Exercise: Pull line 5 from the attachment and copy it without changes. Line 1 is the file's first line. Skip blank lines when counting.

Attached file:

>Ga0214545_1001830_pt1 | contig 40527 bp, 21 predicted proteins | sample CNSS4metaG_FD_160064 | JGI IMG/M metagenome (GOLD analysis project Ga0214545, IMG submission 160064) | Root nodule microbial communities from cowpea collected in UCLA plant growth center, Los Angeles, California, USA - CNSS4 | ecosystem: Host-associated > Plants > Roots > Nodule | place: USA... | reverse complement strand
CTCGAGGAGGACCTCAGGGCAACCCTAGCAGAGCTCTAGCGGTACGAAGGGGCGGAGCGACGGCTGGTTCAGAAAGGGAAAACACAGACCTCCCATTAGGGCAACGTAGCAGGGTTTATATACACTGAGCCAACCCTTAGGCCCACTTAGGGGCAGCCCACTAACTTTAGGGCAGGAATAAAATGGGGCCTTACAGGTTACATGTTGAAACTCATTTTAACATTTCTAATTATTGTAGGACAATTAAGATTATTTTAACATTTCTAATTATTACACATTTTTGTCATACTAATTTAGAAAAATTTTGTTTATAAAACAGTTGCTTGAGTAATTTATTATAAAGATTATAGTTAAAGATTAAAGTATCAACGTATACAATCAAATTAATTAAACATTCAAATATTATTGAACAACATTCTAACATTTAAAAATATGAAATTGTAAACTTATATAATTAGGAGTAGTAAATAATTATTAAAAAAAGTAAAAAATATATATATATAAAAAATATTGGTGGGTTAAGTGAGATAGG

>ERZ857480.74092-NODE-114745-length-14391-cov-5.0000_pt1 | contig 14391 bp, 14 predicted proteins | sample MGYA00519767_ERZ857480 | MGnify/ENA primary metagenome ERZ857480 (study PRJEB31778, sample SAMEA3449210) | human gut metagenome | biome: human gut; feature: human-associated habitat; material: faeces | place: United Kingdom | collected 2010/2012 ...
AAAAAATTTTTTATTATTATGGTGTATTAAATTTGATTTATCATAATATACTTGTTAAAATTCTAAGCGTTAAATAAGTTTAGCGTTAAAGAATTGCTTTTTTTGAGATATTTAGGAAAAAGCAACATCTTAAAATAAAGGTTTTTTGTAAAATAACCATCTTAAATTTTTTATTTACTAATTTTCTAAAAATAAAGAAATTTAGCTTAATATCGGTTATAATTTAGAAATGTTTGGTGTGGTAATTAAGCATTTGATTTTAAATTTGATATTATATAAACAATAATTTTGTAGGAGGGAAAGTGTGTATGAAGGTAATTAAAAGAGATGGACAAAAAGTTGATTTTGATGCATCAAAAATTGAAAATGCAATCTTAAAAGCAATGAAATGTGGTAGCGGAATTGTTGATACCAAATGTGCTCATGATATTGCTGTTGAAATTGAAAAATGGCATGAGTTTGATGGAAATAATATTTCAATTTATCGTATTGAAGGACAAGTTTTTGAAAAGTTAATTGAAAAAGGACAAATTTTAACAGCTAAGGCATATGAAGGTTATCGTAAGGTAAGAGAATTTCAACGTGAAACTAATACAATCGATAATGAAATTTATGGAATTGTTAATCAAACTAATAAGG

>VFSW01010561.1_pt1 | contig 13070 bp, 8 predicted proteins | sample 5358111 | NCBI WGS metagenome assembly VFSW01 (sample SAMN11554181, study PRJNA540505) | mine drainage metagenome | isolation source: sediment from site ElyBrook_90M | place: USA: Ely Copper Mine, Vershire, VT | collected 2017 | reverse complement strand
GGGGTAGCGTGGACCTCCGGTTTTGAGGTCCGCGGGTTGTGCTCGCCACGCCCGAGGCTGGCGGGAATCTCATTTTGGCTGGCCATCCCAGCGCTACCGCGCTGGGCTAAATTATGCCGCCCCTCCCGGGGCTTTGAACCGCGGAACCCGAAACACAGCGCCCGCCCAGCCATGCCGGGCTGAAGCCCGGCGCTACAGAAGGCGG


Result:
>VFSW01010561.1_pt1 | contig 13070 bp, 8 predicted proteins | sample 5358111 | NCBI WGS metagenome assembly VFSW01 (sample SAMN11554181, study PRJNA540505) | mine drainage metagenome | isolation source: sediment from site ElyBrook_90M | place: USA: Ely Copper Mine, Vershire, VT | collected 2017 | reverse complement strand